Studies were included if they: (1) used a prospective or historical cohort study design; (2) assessed drinking by the AUDIT-10 or AUDIT-C; (3) reported all-cause mortality as the outcome; (4) reported a measure of relative risk (RR) and its variance, or enough data to calculate these; (5) data were at least adjusted for age; (6) were of English or German language; and (7) did not involve a population with severe disease. Papers were initially screened for inclusion by title and abstract, followed by full-text review.
From all relevant papers, we extracted authors’ names, year of publication, country where the study was conducted, setting, year(s) of baseline examination, follow-up period, number of participants by AUDIT score category, number of deaths in each group defined by the AUDIT score, mean or median age, sex, adjustment for potential confounders and measures of RR and its SE. We preferred the most adjusted RRs and abstracted these by sex where reported. In case RRs needed to be recalculated to make reference groups comparable, we used the method of Hamling et al,13 taking into account the variance–covariance matrix.
The AUDIT measures current (past 12 months) alcohol consumption and related problems.5 The AUDIT-10 contains 10 questions (frequency and amount of drinks on drinking days and frequency of heavy drinking occasions (≥6 drinks), inability to stop drinking once started, failing to meet expectations because of drinking, needing a drink first in the morning after a heavy drinking session, guilt or remorse after drinking, inability to remember what happened because of drinking, injury to someone else because of drinking and being told by someone else about one’s drinking) and is scored from 0 to 4 for each question, resulting in a total score ranging from 0 to 40. The shorter version (AUDIT-C) contains three questions on frequency of drinking, volume on typical drinking days and frequency of heavy drinking occasions (≥6 drinks). The scores range from 0 to 12, and the questions are identical to the first three questions of the AUDIT-10.14 Scores of 0 for either the AUDIT-10 or AUDIT-C (those who answered ‘never’ to the question ‘How often do you have a drink containing alcohol?’ (in the last year)) were defined as ‘current abstainers’. We labelled AUDIT-10 scores of 1–7, and AUDIT-C scores of 1–3 as ‘moderate’ drinkers (one study reported AUDIT-C scores of 1–4).15 ‘At-risk’ drinking was defined as AUDIT-10 scores of ≥8 and AUDIT-C scores of ≥4.8 In sum, three drinking groups were distinguished for categorical analyses: current abstainers, moderate drinkers and at-risk drinkers, as defined by the AUDIT-10 or AUDIT-C.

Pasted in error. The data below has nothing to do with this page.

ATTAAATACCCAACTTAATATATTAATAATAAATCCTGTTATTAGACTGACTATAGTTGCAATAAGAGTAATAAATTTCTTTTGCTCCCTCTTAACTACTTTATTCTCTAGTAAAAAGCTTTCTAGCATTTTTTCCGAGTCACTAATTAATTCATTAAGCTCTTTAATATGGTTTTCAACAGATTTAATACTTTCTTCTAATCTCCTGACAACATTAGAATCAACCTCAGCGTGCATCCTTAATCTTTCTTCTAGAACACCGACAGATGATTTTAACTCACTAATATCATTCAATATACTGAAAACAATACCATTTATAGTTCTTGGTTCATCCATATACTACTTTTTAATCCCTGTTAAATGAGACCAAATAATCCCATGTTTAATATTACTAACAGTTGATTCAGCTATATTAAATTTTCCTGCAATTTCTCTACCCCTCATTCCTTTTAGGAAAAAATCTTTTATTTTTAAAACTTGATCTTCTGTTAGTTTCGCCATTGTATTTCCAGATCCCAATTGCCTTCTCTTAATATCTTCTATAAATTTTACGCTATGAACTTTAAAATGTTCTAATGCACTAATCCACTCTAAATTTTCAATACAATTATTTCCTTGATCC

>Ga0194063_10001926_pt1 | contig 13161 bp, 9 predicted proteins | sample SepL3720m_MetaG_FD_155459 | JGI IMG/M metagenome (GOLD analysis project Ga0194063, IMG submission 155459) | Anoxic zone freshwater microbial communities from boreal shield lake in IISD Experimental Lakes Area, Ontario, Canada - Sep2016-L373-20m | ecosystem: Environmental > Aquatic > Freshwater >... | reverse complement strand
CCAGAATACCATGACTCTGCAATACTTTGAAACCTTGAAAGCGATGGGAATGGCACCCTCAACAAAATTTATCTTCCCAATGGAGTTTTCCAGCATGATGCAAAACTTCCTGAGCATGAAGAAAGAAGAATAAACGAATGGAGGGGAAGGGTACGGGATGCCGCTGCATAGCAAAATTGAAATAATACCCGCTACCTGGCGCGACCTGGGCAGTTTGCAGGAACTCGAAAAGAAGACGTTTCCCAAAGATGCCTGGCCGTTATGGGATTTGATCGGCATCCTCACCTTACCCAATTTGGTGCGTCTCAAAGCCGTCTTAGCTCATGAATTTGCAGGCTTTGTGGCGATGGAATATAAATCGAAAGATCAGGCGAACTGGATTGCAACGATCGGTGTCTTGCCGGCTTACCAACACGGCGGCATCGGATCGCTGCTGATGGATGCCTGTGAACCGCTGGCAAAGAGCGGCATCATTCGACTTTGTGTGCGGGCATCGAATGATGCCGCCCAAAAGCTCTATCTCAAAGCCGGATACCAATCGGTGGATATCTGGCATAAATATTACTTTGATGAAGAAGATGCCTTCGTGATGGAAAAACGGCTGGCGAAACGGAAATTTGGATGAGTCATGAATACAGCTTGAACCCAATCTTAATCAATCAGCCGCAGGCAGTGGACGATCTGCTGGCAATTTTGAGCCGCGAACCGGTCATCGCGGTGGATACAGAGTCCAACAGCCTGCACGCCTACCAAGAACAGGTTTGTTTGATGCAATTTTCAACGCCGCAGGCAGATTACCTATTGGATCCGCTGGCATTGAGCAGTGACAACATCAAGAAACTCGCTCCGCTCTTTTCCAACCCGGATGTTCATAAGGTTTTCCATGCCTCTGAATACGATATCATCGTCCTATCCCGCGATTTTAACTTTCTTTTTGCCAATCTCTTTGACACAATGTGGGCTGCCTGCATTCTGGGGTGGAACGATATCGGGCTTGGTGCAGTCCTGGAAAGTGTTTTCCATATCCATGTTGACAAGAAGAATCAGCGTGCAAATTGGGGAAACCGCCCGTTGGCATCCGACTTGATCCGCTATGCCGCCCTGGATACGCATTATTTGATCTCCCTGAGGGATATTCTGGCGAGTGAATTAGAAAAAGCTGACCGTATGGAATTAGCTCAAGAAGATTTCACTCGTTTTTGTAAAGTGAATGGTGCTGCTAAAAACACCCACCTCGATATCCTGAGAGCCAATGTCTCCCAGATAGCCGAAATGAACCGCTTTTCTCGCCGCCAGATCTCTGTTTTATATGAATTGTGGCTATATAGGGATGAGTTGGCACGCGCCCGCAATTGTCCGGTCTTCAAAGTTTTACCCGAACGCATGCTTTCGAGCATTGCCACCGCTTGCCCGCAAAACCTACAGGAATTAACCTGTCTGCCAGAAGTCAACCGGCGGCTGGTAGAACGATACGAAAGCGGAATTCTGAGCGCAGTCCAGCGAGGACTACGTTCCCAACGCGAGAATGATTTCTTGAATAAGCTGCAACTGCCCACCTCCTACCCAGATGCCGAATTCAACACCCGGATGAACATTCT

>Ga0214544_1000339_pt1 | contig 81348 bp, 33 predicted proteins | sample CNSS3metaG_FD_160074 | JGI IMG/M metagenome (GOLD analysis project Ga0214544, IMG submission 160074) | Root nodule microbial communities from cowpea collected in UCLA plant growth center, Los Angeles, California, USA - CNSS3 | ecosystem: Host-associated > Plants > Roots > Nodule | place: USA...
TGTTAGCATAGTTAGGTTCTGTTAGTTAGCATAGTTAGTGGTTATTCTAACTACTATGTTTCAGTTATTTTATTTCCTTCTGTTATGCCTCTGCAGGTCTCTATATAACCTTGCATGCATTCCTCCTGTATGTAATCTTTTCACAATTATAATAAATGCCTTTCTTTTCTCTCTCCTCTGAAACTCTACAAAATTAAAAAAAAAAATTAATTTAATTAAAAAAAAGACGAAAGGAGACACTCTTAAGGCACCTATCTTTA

All-cause mortality was the outcome.
Study quality was rated via the Newcastle-Ottawa Scale (NOS).16 Quality was rated independently by two reviewers. Furthermore, we included quality components such as study design into the inclusion and exclusion criteria and by conducting subgroup analyses by study setting. Data were abstracted in duplicate and independently by two authors with no differences recorded. Authors were contacted to clarify or provide additional information.
In most studies, less than 10% of participants died, thus HRs, ORs and RRs were treated as equivalent expressions of overall mortality risk and are referred to as RR throughout the remaining text. We preferred sex-specific and adjusted data. Meta-regression analyses examining the effect of setting (Veteran Affairs (VA) samples vs population-based samples) were conducted.17 The low number of studies did not allow for investigating other study characteristics as sources of heterogeneity. RRs were pooled across studies using inverse-variance weighted DerSimonian-Laird random effect models to allow for between-study heterogeneity.18 We quantified between-study heterogeneity using Cochran’s Q and the I 2 statistic.19 Possible publication bias was assessed using Egger’s regression-based test20 and visual inspection of funnel plots. Sensitivity analyses for the influence of single studies on the pooled RRs were conducted, omitting studies one by one and re-estimating the pooled RR. All meta-analytical analyses were conducted on the natural log scale in Stata statistical software, v.14. P<0.05 (two sided) was considered statistically significant.